If you can imagine the natural outcome of the much-maligned ninth installment of the Friday the 13th series, Jason Goes To Hell, you’ve got some idea of what you’re in for with Reincarnage by Ryan Harding and Jason Taverner. With the titular Agent Orange, Vietnam Veteran turned slasher extraordinaire, we have a masked, seemingly immortal serial killer who routinely returns to slaughter people who make the mistake of venturing into his territory. The government knows he exists, and they know they’ve found no way to stop him in his murderous rampages more than temporarily. The only solution is to evacuate the region and build a fortified perimeter around the region Agent Orange inhabits. Patroled by military personnel tasked with killing him, again and again, to keep him contained within the walls, the perimeter isn’t perfect but it’s all that separates Agent Orange from the outside world. Taking a page from Arkady and Boris Strugatsky’s Roadside Picnic, Harding and Taverner imagine a culture of “stalkers” developing; brave or insane souls who venture into the kill zone for memorabilia, or for the sake of saying that they survived crossing into Agent Orange’s territory. At the point when Reincarnage takes place, Agent Orange has become as much a part of pop culture as Charles Manson or Jason Voorhees. Books, video games, and collectibles of all sorts proliferate the world the authors introduce us to. When eleven people wake up in an otherwise abandoned hotel, it doesn’t take long for them to realize they’re on the wrong side of the walls, with no idea how they got there or why they’ve been deposited in the last place any of them would want to be. Conspiracy theories abound, but answers are harder to come by. Maybe, if this band of survivors could find the time to catch their breath and think things through, they could discover why they’re in the ghost town of Morgan and who would want to leave them there; but the number of survivors is steadily diminishing, and staying still for too long only invites disaster. Will anyone stay alive long enough to discern the truth? Will anyone escape? You’ll have to read it to find out. This edition of the book includes additional material focused on another group of survivors venturing through the kill zone simultaneously, with no better fortune favoring them.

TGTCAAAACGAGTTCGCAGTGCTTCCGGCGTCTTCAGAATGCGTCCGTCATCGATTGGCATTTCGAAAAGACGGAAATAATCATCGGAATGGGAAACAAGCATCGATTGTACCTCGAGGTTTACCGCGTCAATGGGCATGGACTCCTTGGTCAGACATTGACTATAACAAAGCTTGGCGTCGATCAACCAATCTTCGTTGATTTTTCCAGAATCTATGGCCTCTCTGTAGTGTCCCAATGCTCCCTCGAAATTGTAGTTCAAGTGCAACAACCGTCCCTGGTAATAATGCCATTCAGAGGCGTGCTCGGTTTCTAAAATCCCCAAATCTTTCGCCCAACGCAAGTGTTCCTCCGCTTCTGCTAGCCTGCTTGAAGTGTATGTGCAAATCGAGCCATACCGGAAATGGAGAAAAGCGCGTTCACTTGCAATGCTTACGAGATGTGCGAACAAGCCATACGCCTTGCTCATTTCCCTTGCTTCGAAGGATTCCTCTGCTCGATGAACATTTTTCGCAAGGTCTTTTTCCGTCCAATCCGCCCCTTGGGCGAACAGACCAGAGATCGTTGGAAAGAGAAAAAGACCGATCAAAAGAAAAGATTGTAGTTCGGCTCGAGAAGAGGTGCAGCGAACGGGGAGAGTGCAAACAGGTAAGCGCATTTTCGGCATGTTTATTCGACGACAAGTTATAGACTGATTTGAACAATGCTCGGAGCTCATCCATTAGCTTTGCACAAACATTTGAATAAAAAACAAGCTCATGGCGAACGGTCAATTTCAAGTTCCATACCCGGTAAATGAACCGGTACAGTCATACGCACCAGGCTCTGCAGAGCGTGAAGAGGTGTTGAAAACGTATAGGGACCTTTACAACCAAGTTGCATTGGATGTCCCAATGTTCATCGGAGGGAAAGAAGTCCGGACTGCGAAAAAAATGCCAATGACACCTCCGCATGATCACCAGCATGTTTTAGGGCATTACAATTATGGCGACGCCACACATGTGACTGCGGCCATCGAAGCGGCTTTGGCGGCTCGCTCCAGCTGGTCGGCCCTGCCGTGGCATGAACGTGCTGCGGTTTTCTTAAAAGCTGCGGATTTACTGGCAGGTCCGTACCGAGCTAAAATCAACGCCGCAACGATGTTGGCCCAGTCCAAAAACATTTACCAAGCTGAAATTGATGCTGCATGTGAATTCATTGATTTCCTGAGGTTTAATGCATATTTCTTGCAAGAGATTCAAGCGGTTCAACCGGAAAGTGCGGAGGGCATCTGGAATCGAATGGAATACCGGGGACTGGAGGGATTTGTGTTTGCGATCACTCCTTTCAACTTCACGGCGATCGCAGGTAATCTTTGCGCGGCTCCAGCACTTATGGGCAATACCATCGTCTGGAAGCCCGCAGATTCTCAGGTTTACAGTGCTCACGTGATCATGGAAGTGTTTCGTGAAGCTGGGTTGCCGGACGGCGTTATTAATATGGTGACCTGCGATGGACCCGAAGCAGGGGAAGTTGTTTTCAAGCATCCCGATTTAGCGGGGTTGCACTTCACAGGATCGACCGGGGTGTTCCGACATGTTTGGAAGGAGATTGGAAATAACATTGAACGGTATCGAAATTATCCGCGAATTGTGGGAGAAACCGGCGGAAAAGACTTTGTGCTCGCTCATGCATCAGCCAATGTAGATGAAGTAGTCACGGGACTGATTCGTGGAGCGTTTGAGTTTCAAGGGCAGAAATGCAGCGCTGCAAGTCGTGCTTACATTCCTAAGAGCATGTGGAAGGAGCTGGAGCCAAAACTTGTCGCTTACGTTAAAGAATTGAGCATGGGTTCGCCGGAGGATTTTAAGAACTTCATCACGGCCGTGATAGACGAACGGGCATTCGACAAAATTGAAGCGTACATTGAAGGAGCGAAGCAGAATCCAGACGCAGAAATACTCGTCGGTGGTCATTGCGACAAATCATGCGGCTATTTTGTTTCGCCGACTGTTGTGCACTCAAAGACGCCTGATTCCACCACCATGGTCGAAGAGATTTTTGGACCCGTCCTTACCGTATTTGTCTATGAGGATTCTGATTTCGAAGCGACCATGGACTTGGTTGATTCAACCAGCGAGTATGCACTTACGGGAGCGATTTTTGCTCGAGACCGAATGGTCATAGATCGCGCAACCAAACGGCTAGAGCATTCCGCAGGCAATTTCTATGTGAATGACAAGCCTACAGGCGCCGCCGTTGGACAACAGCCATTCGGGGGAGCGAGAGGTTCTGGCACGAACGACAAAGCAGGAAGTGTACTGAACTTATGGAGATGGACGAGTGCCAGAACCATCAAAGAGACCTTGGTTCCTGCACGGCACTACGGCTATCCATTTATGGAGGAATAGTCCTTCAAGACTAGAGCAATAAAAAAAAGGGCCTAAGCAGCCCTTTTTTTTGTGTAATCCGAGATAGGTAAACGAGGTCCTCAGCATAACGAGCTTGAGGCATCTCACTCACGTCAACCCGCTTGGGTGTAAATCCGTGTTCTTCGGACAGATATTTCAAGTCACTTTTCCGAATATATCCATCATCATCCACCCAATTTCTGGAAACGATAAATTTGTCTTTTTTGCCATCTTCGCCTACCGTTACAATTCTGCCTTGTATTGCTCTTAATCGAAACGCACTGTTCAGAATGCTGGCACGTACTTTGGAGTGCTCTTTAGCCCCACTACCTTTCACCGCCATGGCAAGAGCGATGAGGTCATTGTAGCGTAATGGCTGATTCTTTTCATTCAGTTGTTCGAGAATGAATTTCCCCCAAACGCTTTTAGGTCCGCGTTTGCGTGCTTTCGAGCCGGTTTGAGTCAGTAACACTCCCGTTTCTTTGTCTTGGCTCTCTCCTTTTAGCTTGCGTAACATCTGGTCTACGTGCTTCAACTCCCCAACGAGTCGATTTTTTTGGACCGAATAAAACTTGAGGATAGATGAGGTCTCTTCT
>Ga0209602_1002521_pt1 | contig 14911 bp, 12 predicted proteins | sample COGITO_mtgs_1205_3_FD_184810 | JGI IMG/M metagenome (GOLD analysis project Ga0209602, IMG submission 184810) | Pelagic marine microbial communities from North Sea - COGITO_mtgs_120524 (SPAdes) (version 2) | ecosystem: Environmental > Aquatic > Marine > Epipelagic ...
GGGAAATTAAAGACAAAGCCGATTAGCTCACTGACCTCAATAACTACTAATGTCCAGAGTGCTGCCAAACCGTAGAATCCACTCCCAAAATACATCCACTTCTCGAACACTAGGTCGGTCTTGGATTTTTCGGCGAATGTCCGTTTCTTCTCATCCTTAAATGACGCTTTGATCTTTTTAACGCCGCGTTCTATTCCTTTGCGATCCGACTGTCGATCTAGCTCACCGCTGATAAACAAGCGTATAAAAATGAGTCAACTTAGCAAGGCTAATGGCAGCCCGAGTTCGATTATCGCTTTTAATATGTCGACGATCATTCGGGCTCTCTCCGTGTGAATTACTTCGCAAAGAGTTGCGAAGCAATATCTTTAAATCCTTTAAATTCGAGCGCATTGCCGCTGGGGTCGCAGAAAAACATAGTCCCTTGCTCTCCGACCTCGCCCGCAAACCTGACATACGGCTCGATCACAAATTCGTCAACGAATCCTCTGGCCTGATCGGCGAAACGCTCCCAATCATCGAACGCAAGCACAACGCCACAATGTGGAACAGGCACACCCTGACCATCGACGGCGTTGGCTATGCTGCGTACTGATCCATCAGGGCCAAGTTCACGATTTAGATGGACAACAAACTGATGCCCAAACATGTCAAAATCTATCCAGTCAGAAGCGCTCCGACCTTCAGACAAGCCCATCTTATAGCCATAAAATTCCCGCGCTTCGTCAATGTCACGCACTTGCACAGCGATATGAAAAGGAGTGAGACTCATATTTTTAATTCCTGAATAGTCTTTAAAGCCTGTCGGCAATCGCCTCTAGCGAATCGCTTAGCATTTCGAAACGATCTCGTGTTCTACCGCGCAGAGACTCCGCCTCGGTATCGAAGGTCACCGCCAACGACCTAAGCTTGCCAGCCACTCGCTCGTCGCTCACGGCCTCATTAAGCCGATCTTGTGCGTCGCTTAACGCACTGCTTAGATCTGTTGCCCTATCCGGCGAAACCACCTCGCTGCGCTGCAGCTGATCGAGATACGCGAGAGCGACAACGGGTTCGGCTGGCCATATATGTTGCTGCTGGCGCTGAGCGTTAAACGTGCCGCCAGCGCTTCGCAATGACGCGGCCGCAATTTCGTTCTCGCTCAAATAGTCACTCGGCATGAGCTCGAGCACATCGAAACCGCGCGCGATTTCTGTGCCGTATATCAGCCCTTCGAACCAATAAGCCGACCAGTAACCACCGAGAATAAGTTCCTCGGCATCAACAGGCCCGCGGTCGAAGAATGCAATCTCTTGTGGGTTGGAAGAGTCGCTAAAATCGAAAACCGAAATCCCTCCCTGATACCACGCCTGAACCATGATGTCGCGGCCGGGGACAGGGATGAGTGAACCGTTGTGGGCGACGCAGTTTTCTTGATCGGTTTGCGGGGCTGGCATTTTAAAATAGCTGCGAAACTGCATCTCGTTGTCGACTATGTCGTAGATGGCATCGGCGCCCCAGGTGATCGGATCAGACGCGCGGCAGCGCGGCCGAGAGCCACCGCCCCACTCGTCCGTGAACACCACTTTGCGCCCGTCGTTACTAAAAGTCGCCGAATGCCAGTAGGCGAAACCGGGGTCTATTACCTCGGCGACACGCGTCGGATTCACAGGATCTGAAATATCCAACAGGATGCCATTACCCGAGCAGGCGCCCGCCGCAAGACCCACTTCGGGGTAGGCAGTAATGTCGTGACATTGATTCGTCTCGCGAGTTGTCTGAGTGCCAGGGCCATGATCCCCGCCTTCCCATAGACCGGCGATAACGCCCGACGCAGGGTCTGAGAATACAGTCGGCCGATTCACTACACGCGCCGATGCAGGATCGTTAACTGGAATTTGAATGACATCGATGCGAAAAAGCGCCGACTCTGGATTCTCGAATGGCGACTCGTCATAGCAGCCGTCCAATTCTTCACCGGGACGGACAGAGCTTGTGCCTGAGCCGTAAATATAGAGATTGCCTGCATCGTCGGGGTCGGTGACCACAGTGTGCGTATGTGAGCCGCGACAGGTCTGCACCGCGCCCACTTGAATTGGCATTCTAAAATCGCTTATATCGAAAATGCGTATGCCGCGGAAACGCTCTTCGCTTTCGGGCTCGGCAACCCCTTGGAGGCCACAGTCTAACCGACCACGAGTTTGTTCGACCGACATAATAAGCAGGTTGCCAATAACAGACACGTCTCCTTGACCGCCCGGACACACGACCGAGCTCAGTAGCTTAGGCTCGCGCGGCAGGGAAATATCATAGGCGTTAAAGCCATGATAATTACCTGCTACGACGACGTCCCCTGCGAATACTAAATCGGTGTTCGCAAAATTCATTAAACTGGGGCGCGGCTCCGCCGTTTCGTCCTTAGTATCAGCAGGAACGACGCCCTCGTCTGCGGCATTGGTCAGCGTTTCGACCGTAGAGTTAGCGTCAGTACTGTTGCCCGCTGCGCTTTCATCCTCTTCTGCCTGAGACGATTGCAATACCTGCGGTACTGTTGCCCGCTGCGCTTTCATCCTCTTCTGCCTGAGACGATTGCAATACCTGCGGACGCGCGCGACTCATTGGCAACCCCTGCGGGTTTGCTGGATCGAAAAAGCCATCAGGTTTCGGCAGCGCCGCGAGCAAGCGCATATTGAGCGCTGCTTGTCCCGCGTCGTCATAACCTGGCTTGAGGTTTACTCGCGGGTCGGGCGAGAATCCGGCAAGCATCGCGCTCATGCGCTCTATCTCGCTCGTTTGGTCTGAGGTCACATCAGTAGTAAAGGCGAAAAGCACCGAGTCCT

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You’re a 15-year-old boy living with a foster family when you awaken to the sounds of shattering glass followed by what can only be violence. This isn’t the first time your short life has been punctuated with instances of horrific bloodshed, and if you choose to join the band of peculiar killers reveling in the chaos they’ve created in what is your third home in only a third as many years, this most certainly will not be the last. Don’t worry, this isn’t a choose-your-own-adventure story, and this pivotal decision is taken out of your hands and placed in the skilled, albeit sadistic custody of Chandler Morrison. Entering the dizzying narrative of Until the Sun, you’ll be swept along currents of blood, strange drugs, and adolescent hormones until you find yourself standing dazed, in the sunlight of a new day, waiting for the ride to end. Morrison thoroughly captures that sense of being caught up in a life that feels entirely out of your control. This extends so far as to include the fact that, as a reader, you’ll see the final moments coming long before our protagonist does…and you’ll experience sensations that range from pity to heart-wrenching sympathy as you witness events unfolding. We’re forced to wonder–if we’re being honest with ourselves–whether we’d be any more capable of wresting control from those who steer us along the destructive path ahead of us if we’d experienced the same tragic and disorienting life of young Casanova. I suspect we’ll never know, and we should be grateful for the fact that the dreadful sequence of events befalling that young man could only happen in fiction. Morrison provides us with a vampire story that is both more and less than that. Until the Sun is a dark, twisted, and perverse coming-of-age tale that abruptly detours us through the worst possible paths to reach the conclusion. A conclusion, I might add, that is equal parts hilarious and cruel in both its predictability and subversion of what a reader might expect when first choosing the book. John Wayne Comunale’s narration is effective in bringing to life the characters who often feel like caricatures of people we might have known in our own lives, or maybe people we’ve been at different points in our lives. There probably isn’t a narrator who would have been better suited for this drug-fueled, bloody, and irreverent combination of various horror subgenres.